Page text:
text size

Top comments

{{ annotation.praises_count }} Likes
{{ annotation.creator_alias }}
{{ annotation.creator_score }}

There are no comments yet. Be the first to start comment or request an explanation.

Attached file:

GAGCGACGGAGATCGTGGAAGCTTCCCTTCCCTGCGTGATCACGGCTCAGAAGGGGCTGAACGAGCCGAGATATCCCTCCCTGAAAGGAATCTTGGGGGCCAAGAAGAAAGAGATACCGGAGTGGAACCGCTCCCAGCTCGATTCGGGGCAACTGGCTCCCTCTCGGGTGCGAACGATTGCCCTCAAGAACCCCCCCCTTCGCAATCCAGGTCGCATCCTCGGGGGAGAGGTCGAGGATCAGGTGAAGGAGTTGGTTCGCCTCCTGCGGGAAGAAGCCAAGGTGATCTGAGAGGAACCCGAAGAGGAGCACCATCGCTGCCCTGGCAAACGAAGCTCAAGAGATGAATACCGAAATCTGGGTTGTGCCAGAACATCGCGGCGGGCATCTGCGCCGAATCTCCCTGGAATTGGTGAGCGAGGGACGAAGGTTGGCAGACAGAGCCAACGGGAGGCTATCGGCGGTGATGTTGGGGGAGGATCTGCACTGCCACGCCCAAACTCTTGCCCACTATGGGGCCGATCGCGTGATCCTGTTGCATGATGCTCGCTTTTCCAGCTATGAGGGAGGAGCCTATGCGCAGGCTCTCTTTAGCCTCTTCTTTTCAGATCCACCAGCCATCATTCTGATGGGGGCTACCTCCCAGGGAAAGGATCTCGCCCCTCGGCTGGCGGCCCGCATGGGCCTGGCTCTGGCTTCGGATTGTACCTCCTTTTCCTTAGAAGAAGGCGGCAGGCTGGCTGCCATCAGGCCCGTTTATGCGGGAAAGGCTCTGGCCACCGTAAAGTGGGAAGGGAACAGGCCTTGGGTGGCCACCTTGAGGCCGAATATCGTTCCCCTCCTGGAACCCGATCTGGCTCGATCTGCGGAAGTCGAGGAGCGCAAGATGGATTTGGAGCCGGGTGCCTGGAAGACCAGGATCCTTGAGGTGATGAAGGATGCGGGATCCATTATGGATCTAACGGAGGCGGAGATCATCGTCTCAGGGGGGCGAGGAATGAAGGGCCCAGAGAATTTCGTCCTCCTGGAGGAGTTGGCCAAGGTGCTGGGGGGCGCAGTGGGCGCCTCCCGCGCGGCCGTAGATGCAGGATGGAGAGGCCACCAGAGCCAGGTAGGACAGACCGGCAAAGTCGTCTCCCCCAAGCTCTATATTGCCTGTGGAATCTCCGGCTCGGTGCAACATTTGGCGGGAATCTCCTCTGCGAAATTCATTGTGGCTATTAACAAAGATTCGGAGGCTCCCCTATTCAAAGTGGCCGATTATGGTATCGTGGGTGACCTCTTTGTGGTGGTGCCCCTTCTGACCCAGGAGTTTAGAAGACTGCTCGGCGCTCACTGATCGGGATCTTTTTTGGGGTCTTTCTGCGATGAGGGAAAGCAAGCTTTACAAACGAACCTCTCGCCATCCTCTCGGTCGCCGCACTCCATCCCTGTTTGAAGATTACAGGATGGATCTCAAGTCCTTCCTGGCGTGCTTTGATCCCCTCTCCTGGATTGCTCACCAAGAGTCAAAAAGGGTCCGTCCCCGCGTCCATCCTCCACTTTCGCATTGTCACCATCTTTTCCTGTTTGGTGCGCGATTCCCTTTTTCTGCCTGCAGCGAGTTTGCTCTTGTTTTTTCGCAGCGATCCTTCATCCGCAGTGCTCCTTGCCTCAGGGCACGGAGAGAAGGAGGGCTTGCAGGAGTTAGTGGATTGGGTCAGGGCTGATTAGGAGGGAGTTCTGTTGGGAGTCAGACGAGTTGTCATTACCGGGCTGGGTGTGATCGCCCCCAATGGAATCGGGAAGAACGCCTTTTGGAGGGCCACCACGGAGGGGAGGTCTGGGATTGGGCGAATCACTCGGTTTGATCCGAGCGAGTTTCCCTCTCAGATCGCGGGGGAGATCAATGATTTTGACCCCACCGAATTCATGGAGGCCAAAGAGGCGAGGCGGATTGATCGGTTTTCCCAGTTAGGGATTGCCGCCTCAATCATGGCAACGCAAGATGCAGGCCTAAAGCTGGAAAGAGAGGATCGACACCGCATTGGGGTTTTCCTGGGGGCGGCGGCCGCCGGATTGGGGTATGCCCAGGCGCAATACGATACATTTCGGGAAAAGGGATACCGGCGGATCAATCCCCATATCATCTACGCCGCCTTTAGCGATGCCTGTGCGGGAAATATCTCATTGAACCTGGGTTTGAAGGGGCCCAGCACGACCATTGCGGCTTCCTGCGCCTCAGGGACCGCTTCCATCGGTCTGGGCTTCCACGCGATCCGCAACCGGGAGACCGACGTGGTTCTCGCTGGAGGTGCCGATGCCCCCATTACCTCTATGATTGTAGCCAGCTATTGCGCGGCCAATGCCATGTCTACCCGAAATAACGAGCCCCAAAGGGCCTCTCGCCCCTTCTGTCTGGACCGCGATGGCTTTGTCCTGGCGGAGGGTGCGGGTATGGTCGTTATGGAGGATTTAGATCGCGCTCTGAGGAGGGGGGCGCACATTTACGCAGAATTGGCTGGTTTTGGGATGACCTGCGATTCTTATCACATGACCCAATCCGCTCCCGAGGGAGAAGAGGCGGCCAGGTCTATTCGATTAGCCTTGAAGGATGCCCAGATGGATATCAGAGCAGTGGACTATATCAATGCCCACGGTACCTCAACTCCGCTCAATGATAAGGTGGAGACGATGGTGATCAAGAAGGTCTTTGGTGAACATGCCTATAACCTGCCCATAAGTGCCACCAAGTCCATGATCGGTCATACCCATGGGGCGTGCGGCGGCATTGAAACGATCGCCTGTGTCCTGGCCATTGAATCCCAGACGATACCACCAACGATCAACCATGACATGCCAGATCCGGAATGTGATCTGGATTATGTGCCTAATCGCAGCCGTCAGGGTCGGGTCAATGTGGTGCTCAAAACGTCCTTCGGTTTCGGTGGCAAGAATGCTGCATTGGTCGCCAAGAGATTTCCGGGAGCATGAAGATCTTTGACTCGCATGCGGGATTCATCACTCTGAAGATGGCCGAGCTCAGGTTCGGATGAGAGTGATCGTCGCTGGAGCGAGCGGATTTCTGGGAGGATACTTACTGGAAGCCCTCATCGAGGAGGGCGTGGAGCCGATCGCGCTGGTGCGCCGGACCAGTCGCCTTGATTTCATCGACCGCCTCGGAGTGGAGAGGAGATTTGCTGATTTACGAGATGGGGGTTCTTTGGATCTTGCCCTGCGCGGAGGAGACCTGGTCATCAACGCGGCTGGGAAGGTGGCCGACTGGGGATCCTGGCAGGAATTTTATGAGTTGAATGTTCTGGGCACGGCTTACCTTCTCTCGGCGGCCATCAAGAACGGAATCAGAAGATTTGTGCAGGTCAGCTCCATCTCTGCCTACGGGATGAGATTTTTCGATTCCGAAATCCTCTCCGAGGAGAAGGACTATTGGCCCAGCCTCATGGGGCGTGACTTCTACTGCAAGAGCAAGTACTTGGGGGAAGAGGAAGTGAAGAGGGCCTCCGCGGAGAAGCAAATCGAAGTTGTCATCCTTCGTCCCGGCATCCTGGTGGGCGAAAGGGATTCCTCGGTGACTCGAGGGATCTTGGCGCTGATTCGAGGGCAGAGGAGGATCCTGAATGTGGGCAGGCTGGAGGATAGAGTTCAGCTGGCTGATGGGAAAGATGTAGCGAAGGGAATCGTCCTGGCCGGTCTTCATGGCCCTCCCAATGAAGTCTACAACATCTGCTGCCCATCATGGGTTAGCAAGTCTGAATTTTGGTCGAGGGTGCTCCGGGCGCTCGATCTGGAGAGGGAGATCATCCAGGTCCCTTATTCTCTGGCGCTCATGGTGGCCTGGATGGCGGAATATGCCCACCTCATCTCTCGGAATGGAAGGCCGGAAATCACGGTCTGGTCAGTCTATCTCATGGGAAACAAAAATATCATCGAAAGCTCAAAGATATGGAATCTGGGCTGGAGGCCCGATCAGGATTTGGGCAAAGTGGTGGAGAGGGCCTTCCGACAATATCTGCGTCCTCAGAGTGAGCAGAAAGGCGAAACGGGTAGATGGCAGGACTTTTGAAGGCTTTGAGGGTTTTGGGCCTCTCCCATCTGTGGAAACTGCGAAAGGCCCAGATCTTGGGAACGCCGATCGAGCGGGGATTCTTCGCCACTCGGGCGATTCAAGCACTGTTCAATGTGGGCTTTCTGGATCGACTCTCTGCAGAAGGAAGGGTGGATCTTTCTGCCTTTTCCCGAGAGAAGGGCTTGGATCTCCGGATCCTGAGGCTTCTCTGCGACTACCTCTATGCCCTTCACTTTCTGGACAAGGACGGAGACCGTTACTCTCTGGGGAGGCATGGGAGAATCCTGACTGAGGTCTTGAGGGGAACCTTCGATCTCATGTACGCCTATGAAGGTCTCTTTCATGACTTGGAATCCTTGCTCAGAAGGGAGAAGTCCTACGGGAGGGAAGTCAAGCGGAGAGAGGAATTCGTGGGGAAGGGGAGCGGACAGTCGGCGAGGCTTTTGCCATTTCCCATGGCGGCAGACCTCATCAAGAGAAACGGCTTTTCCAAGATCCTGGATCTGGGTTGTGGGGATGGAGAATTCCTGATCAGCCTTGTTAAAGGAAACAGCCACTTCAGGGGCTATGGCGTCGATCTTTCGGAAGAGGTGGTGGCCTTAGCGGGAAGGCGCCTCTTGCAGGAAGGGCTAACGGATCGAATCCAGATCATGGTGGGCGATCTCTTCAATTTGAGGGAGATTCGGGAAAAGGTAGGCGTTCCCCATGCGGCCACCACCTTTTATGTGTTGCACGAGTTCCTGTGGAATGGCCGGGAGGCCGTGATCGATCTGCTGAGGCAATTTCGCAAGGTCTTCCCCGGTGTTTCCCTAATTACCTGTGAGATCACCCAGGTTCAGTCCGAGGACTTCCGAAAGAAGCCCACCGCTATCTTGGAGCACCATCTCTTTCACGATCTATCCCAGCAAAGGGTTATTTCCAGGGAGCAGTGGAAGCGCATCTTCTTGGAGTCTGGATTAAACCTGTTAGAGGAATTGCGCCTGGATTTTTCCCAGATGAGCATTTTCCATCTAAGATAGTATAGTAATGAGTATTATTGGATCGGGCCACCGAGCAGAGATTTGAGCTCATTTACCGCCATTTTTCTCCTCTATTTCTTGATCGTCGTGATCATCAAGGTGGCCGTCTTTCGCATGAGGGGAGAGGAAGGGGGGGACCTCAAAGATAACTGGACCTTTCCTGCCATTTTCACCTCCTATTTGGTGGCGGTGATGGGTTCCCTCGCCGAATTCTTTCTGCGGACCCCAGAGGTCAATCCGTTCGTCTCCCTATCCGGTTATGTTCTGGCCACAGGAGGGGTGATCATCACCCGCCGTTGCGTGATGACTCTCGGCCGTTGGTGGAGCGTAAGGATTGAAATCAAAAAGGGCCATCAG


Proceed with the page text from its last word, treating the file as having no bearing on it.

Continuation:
Question: As the name Jerusalem rolls off my tongue, my mind conjures images of stone cobbled streets, upon which ancient prophets and kings once trod, and more history than a thousand books could ever hold. I was wondering what the name actually means and who made it up? Response: The word Jerusalem, or Yerushalayim in Hebrew, is not mentioned in the Five Books of Moses and first appears in the Book of Joshua.1 At least, it's not mentioned in full in the Pentateuch—but both halves are there. Let me explain: Yerushalayim—more specifically, the Temple Mount—was the very spot where Abraham almost sacrificed his son Isaac. Look in the narrative there and you'll see that after he was told by an angel of God not to sacrifice his beloved son, it reads: And so Abraham named that place "God will see," as it is said to this day, "On the mountain, God will be seen."2 The Hebrew word for "will see" is yireh. That's the first half. Now, what was the city called before Abraham renamed it Yireh? To discover this, we need to backtrack a few chapters. After rescuing his relative, Lot, from captivity, we read how Abraham was greeted by "Malchizedek the king of Shalem," who greeted him with bread and wine.3 An ancient tradition tells us that Malchizedek was actually one and the same as Shem, son of Noah, and that Shalem was none other than the very place that Abraham would eventually rename Yireh. So Shalem is the second half: Yireh + Shalem = Yerushalayim. So how did Shalem and Yireh get together to become Yerushalayim? The Midrash4 shares a beautiful glimpse into the process: Said the Holy One, blessed be He, "If I call the place Yireh like Abraham did, the righteous Shem will complain. However if I refer to it as Shalem, the righteous Abraham will complain. Rather, I will call it Yerushalayim, and that name will contain the way it was called by both of them: Yireh Shalem." On a deeper level, Yireh Shalem has an alternate meaning: "Complete awe." You see, on a soul level, Jerusalem is not just a patch of hilly earth or a dot on a map. It is that special place within each and every one of us where we are one with God and deeply in tune with His presence. Yireh Shalem (or Jerusalem) therefore means "complete awe," a state where one is so in touch with God as to be in constant rapture.5 FOOTNOTES 1. Joshua 10:1. 2. Genesis 22:14. 3. Ibid. 14:18. 4. Gen. Rabbah 56:10. 5. Rabbi Schneur Zalman of Liadi, Likutei Torah, parshat Pekudei 4a.